Stream 19, "History of Diversity, Equality and Inclusion Metropolitan Europe: Moving Beyond the Reification of and Exclusive Emphasis on Discrimination," with the 7th Equality, Diversity and Inclusion International Conference in Munich, Germany seeks to disrupt the false narrative of historical homogeneity in European History.
Call for Papers:
History of Diversity, Equality and Inclusion in Metropolitan Europe: Moving Beyond the Reification of and Exclusive Emphasis on Discrimination
Stream 19 (accepted) of the
7th Equality, Diversity and Inclusion International Conference, Munich, Germany, 8-10 June 2014
Chair of Stream 19: Margaret Crosby-Arnold, Columbia University
Few other issues cause tempers to boil to the surface in Europe like the immigration issue. The first weeks of 2010 opened with race riots in the Calabria region of Italy and, in October of the same year, German Chancellor Angela Merkel pronounced the failure of multiculturalism. The dog days of August 2011 opened with three days of race riots in Britain and the world watched as Tottenham burned. In France, immigrants of North African descent have repeatedly expressed their frustration in violent outburst in the streets of Nice and elsewhere, and Roma populations continue to suffer the ill effects of stereotyping folk tales. At the heart of what has been dubbed the “Immigration Problem” in Europe is a questioning of belonging and the historical belonging of people of color, including, but not limited to people of African, Middle Eastern or Asian descent or, even Eastern European descent in Western Europe. The underlying misassumption is that these populations are a new and uncustomary presence. This is an historical fallacy that is itself the product of a process of state-engineered historical forgetting set in motion during the Napoleonic Era. Building “national” identification was in no small measure effected by expunging “Others” from the historical memory of the “nation,” through silence and denial of acknowledgment of their presence and/or contributions to society. The broad and long term consequence of this has been that Europe – on the whole – lacks a coherent history of diversity and, therefore, normative historical examples of interactions that may help build healthy diversity, sociopolitical and economic inclusion and equality in the present. As a result, the sense amongst the public and policy-makers alike is that diversity, equality and inclusion of these populations as well as same-sex unions represent radical innovation in Europe.
The theme of this year’s Equality, Diversity and Inclusion International Conference is Organizing Inclusion: Moving Beyond Privileges and Discrimination. Accordingly, Stream 19, “History of Diversity, Equality and Inclusion Metropolitan Europe: Moving Beyond the Reification and Exclusive Emphasis on Historical Discrimination,” seeks to disrupt the false narrative of historical homogeneity in European History. Indeed, publications by historians of Renaissance and Early Modern Europe are showing that diversity was the norm in Europe prior to the rise of the exclusive nation-state in the modern era. Same-sex pairings, Muslims, Black Africans, Native Americans, Jews, Catholics in Protestant lands and Protestants in Catholic lands, Women were, not only socially mobile populations in metropolitan Europe, but, in fact, enjoyed considerable legal and equal protections under Europe’s ancient regimes. This stream will add a historical dimension to the 2014 EDI Conference in Munich, by offering historical papers that examine the organization and practices of diversity, inclusion and equality in the European past, and, thus help to move beyond discrimination by refusing to reify it as the historical/customary norm in Europe and offering examples of non-discriminatory forms of organization and social interaction.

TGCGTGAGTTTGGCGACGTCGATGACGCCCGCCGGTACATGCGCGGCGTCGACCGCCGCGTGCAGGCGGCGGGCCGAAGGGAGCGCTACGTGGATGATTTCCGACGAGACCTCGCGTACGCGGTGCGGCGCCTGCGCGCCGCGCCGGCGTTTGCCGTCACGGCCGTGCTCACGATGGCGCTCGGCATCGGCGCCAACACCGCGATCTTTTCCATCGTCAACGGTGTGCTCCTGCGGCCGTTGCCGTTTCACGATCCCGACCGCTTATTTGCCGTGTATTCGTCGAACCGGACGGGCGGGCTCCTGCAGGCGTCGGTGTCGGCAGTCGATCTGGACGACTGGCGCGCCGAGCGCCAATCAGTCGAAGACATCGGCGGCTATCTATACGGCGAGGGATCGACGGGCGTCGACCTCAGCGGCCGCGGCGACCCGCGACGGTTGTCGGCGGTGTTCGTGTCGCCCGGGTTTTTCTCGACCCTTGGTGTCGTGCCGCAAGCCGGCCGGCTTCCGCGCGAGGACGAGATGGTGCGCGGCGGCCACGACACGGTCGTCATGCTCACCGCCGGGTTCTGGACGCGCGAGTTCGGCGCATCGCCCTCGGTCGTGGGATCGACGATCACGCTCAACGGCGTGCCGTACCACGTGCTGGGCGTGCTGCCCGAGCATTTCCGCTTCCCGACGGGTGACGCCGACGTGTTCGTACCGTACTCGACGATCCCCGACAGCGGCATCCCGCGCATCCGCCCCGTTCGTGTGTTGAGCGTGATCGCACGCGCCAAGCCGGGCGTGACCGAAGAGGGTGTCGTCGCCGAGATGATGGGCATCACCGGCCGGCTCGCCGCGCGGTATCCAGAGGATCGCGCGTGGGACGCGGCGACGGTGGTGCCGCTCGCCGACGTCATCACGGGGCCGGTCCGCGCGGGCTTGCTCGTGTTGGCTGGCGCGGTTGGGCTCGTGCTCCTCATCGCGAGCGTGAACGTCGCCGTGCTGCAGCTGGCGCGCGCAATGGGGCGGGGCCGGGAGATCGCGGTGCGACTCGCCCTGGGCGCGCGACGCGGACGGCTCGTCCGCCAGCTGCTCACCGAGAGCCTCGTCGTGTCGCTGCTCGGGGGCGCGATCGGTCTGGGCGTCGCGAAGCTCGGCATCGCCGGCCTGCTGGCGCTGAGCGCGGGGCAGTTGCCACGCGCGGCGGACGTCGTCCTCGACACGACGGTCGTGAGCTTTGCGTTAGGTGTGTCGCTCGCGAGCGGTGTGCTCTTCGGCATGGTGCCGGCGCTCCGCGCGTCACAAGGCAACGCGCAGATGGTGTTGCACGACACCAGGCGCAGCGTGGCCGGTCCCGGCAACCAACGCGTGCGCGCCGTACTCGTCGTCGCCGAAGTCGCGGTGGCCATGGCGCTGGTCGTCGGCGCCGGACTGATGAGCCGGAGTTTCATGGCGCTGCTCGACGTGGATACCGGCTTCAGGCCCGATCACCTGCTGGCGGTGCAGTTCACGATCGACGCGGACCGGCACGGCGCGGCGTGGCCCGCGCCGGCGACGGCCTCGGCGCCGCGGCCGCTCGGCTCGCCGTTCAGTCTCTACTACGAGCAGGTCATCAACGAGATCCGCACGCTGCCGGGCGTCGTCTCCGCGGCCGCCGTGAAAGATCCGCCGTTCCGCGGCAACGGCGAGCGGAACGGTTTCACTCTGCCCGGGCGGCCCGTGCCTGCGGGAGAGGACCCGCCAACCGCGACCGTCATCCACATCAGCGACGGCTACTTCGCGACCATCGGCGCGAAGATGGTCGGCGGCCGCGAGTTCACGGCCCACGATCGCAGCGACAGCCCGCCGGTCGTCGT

Paper proposal on any era in metropolitan European History and dealing with equality, diversity and inclusion in the European past are welcome. Please submit a paper abstract of 500 words and a curriculum vitae to the Chair of Stream 19, no later than 15 January 2014: mc3068[a]columbia.edu. Potential participants should be reasonably advanced in their respective research projects and able to produce solid draft papers by late-February to early/March 2014. Work covering the Early Modern and Revolutionary Europe is particularly needed, but proposals on all epochs are welcome. You may also visit the EDI Conference website for additional details: http://www.edi-conference.org/. Very kind regards, Margaret
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